PubMed ID: 11896692
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  • 7
    Keywords: CANCER ; EXPRESSION ; SYSTEM ; RISK ; MICE ; METABOLIC-ACTIVATION ; LINKED-IMMUNOSORBENT-ASSAY ; OXIDATIVE DNA-DAMAGE ; P-32-POSTLABELING ANALYSIS ; ANTICANCER DRUG ELLIPTICINE ; QUINONE OXIDOREDUCTASE ; NAD(P)H-QUINONE OXIDOREDUCTASE ; BENZENEDIAZONIUM ION ; ENVIRONMENTAL-POLLUTANT ; NON-AMINOAZO DYE
    Abstract: Sudan I (1-phenylazo-2-hydroxynaphthol) is a suspected human carcinogen causing tumors in the livers and urinary bladders of rats, mice, and rabbits. Here, we investigated for the first time the influence of Sudan I exposure on the expression of several biotransformation enzymes in the livers, kidneys, and lungs of rats concomitantly at the mRNA and protein levels and assayed their enzymatic activities. We also studied its effect on the formation of Sudan I-derived DNA adducts in vitro. Sudan I increased the total amounts of cytochrome P450 (P450) in all organs tested. Western blots using antibodies raised against various P450s, NADPH:P450 reductase, and NAD(P)H:quinone oxidoreductase 1 (NQO1) showed that the expression of P450 1A1 and NQO1 was induced in the liver, kidney, and lung of rats treated with Sudan I. The higher protein levels correlated with increased enzyme activities of P450 1A1/2 and NQO1. Furthermore, 9.9-, 5.9-, and 2.8-fold increases in the formation of Sudan I oxidative metabolites catalyzed by microsomes isolated from the liver, kidney, and lung, respectively, of rats treated with Sudan I were found. The relative amounts of P450 1A and NQO1 mRNA, measured by real-time polymerase chain reaction (RT-PCR) analysis, demonstrated that Sudan I induced the expression of P450 1A1 and NQO1 mRNA in the liver, kidney, and lung, and of P450 1A2 mRNA in kidney and lung. Finally, microsomes isolated from livers, kidneys, and lungs of Sudan I exposed rats more effectively catalyzed the formation of Sudan I-DNA adducts than microsomes from organs of control rats. This was attributable to the higher P450 1A1 expression. Because P450 1A1 is playing a major role in the bioactivation of Sudan I in rat and human systems, its induction by Sudan I may have a profound effect on cancer risk by this azo dye. In addition, the induction of P450 1A1/2 and NQO1 enzymes can influence individual human susceptibility to other environmental carcinogens and have an effect on cancer risk.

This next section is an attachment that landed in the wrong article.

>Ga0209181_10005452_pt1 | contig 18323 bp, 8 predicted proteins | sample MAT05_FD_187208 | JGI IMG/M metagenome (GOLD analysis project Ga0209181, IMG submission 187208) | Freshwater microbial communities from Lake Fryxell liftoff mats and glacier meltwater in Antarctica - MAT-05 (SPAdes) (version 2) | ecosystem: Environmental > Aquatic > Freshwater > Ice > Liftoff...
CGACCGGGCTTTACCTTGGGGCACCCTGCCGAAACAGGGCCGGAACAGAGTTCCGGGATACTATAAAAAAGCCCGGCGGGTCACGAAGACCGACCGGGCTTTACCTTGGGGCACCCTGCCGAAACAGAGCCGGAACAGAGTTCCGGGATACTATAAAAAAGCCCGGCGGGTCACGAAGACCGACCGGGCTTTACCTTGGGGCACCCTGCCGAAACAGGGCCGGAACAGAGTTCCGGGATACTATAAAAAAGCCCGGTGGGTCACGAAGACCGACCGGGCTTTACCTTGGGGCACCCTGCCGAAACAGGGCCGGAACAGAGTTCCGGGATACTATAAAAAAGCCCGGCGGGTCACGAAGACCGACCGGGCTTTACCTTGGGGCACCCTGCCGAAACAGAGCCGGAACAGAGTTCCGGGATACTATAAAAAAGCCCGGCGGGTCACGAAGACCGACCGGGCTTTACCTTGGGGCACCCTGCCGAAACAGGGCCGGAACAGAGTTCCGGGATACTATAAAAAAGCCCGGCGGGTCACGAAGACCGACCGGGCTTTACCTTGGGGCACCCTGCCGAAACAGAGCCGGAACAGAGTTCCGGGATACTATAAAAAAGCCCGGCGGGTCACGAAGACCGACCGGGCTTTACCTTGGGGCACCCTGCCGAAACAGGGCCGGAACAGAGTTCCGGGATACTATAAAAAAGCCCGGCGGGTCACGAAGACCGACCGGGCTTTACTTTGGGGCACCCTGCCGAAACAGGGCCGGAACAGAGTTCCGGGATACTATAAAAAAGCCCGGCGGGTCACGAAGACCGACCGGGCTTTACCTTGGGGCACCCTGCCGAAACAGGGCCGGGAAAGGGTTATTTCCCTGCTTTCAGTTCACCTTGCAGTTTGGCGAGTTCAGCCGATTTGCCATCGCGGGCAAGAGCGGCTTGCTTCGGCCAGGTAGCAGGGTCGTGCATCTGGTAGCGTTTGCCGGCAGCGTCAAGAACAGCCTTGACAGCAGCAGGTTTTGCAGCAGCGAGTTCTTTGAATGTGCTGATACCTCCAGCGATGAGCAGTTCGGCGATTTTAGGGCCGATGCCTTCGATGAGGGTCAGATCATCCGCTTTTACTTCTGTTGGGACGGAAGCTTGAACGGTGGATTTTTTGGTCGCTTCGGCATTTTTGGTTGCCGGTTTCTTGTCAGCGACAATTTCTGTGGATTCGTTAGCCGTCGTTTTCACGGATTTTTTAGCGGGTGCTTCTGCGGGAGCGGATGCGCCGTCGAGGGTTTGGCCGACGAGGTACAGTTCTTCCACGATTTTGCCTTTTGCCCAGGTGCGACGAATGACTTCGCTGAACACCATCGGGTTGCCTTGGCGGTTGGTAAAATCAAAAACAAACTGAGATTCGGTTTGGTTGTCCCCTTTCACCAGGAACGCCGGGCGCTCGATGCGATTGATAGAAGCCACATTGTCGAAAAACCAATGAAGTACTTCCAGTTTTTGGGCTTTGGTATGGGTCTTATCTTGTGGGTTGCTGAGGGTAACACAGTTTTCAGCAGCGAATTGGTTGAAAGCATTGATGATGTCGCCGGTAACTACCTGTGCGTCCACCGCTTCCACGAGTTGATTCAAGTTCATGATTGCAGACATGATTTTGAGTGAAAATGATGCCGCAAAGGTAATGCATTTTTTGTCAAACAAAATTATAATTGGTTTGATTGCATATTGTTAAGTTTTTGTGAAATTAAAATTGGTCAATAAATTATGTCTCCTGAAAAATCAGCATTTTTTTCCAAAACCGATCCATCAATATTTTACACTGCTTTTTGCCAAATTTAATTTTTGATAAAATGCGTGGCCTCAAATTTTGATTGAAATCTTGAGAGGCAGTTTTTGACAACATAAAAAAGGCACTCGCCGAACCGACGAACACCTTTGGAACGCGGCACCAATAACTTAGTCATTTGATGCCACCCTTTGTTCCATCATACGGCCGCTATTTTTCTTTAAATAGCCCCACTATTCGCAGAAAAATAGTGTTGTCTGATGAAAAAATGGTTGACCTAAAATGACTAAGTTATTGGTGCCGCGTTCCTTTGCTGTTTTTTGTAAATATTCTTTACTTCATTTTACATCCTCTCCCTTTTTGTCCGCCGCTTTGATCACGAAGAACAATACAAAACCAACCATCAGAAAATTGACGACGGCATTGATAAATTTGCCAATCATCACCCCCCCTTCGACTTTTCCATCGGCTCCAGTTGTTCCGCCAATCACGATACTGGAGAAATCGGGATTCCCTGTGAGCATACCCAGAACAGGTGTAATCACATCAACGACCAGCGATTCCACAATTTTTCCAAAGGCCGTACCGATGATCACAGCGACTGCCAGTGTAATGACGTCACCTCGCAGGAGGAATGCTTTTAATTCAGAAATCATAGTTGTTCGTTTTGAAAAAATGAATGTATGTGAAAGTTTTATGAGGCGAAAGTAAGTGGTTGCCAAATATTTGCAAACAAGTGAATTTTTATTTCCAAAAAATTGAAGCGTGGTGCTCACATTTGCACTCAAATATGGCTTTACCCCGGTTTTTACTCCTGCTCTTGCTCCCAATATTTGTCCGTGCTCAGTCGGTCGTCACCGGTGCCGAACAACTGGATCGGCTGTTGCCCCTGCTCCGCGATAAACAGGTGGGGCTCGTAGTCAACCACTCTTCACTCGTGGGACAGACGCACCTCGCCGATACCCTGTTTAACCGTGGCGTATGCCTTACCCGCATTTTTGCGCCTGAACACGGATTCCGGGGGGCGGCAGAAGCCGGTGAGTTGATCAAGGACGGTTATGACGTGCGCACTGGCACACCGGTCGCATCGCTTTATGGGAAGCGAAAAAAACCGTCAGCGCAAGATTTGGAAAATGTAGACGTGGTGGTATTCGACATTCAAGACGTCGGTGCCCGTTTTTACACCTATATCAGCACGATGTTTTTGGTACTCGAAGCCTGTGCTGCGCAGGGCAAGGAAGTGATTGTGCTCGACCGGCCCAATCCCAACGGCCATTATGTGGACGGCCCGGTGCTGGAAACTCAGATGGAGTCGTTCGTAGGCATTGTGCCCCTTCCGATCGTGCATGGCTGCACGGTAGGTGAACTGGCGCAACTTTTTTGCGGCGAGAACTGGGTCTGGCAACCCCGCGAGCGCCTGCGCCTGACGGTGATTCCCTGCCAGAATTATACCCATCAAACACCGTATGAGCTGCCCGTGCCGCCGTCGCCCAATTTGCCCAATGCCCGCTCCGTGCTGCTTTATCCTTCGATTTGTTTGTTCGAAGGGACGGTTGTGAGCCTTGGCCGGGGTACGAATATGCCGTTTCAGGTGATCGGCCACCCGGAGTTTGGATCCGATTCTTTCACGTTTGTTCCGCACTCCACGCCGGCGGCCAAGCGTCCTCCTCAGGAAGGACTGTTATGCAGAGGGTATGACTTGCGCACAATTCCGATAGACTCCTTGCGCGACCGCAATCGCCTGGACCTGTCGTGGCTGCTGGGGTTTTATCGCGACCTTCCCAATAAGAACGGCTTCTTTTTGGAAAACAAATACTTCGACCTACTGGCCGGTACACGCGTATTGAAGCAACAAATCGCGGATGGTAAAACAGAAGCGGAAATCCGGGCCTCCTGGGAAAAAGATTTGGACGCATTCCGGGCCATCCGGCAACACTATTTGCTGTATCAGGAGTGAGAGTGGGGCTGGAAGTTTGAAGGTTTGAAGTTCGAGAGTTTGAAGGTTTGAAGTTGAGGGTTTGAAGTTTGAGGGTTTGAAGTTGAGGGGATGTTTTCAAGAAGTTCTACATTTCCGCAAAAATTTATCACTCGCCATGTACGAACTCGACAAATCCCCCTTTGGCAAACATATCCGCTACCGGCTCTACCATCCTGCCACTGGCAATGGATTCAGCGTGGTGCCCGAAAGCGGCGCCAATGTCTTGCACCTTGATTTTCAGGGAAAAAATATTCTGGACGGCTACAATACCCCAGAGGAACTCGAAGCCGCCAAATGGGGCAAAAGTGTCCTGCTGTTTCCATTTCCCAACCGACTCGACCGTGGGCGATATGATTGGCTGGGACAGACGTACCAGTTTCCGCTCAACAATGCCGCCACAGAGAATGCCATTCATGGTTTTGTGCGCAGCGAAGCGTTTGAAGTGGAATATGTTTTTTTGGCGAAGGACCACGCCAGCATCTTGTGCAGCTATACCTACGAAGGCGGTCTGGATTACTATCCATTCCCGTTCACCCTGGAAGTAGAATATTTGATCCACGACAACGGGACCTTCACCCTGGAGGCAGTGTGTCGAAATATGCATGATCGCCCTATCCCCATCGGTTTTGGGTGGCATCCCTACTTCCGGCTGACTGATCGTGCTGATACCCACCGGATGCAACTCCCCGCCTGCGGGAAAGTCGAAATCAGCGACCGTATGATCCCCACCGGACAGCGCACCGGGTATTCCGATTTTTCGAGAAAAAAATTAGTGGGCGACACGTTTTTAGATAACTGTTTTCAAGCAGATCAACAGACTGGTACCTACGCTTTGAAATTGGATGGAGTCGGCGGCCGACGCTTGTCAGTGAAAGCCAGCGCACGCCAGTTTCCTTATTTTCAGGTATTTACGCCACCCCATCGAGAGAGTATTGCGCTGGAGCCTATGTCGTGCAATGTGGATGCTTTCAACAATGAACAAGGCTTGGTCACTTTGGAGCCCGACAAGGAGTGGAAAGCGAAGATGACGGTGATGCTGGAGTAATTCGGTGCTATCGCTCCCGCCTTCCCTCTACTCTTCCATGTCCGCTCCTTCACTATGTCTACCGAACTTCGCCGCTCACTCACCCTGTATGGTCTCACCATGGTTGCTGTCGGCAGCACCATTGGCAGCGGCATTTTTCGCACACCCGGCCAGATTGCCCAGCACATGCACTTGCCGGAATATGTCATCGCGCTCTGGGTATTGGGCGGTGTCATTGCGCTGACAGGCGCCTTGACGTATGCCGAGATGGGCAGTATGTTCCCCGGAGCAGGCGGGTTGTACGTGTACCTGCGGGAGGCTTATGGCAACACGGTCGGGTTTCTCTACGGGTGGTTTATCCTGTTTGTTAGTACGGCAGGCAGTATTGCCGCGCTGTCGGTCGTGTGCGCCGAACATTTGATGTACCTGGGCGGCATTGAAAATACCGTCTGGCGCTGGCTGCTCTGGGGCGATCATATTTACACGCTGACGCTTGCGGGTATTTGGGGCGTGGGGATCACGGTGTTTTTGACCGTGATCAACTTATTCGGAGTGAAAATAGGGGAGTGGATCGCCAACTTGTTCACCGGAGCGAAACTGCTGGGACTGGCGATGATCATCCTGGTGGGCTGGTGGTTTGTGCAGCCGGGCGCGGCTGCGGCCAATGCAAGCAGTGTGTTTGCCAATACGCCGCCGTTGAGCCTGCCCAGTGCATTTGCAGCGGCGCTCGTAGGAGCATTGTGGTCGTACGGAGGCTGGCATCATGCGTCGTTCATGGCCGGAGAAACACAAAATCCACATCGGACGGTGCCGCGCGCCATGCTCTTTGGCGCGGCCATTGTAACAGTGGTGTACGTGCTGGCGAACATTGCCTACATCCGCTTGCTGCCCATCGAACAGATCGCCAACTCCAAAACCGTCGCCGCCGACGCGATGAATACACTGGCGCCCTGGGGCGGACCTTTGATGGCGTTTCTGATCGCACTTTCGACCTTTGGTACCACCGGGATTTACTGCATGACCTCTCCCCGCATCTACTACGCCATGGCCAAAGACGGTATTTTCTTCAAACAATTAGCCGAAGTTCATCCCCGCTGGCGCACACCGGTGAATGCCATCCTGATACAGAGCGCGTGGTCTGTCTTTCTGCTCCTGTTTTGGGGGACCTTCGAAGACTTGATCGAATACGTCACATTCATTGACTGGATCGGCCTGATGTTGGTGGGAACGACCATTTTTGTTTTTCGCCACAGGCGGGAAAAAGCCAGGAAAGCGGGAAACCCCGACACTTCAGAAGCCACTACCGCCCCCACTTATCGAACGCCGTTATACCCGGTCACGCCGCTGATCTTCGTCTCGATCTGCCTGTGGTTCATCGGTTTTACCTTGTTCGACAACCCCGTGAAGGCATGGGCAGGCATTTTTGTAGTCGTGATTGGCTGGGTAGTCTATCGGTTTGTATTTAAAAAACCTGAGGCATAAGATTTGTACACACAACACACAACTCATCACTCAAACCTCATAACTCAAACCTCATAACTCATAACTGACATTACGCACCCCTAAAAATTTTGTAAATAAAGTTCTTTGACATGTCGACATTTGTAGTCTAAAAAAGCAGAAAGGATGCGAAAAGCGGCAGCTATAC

Type of Publication: Journal article published
    PubMed ID: 23289503
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  • 8
  • 9
    Abstract: Benzo[a]pyrene (BaP) is a human carcinogen that covalently binds to DNA after activation by cytochrome P450 (P450). Here, we investigated whether NADH:cytochrome b5 reductase (CBR) in the presence of cytochrome b5 can act as sole electron donor to human P450 1A1 during BaP oxidation and replace the canonical NADPH:cytochrome P450 reductase (POR) system. We also studied the efficiencies of the coenzymes of these reductases, NADPH as a coenzyme of POR, and NADH as a coenzyme of CBR, to mediate BaP oxidation. Two systems containing human P450 1A1 were utilized: human recombinant P450 1A1 expressed with POR, CBR, epoxide hydrolase, and cytochrome b5 in Supersomes and human recombinant P450 1A1 reconstituted with POR and/or with CBR and cytochrome b5 in liposomes. BaP-9,10-dihydrodiol, BaP-7,8-dihydrodiol, BaP-1,6-dione, BaP-3,6-dione, BaP-9-ol, BaP-3-ol, a metabolite of unknown structure, and two BaP-DNA adducts were generated by the P450 1A1-Supersomes system, both in the presence of NADPH and in the presence of NADH. The major BaP-DNA adduct detected by (32)P-postlabeling was characterized as 10-(deoxyguanosin-N(2)-yl)-7,8,9-trihydroxy-7,8,9,10-tetrahydro-BaP (assigned adduct 1), while the minor adduct is probably a guanine adduct derived from 9-hydroxy-BaP-4,5-epoxide (assigned adduct 2). BaP-3-ol as the major metabolite, BaP-9-ol, BaP-1,6-dione, BaP-3,6-dione, an unknown metabolite, and adduct 2 were observed in the system using P450 1A1 reconstituted with POR plus NADPH. When P450 1A1 was reconstituted with CBR and cytochrome b5 plus NADH, BaP-3-ol was the predominant metabolite too, and an adduct 2 was also generated. Our results demonstrate that the NADH/cytochrome b5/CBR system can act as the sole electron donor both for the first and second reduction of P450 1A1 during the oxidation of BaP in vitro. They suggest that NADH-dependent CBR can replace NADPH-dependent POR in the P450 1A1-catalyzed metabolism of BaP.